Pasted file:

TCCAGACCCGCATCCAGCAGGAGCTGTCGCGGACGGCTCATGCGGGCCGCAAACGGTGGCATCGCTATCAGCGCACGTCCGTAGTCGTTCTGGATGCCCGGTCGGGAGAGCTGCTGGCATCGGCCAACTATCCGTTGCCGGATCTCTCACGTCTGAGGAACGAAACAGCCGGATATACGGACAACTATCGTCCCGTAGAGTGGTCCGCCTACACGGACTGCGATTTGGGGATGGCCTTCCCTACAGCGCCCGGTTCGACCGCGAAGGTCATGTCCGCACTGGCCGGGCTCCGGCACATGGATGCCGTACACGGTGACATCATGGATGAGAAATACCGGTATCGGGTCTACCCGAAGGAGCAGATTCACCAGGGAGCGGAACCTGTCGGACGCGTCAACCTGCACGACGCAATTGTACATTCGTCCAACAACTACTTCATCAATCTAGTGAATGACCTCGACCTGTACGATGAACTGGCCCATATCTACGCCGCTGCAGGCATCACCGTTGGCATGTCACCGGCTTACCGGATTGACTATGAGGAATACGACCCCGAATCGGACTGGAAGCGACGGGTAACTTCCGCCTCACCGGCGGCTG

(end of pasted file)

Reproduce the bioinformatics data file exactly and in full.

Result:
TCCAGACCCGCATCCAGCAGGAGCTGTCGCGGACGGCTCATGCGGGCCGCAAACGGTGGCATCGCTATCAGCGCACGTCCGTAGTCGTTCTGGATGCCCGGTCGGGAGAGCTGCTGGCATCGGCCAACTATCCGTTGCCGGATCTCTCACGTCTGAGGAACGAAACAGCCGGATATACGGACAACTATCGTCCCGTAGAGTGGTCCGCCTACACGGACTGCGATTTGGGGATGGCCTTCCCTACAGCGCCCGGTTCGACCGCGAAGGTCATGTCCGCACTGGCCGGGCTCCGGCACATGGATGCCGTACACGGTGACATCATGGATGAGAAATACCGGTATCGGGTCTACCCGAAGGAGCAGATTCACCAGGGAGCGGAACCTGTCGGACGCGTCAACCTGCACGACGCAATTGTACATTCGTCCAACAACTACTTCATCAATCTAGTGAATGACCTCGACCTGTACGATGAACTGGCCCATATCTACGCCGCTGCAGGCATCACCGTTGGCATGTCACCGGCTTACCGGATTGACTATGAGGAATACGACCCCGAATCGGACTGGAAGCGACGGGTAACTTCCGCCTCACCGGCGGCTG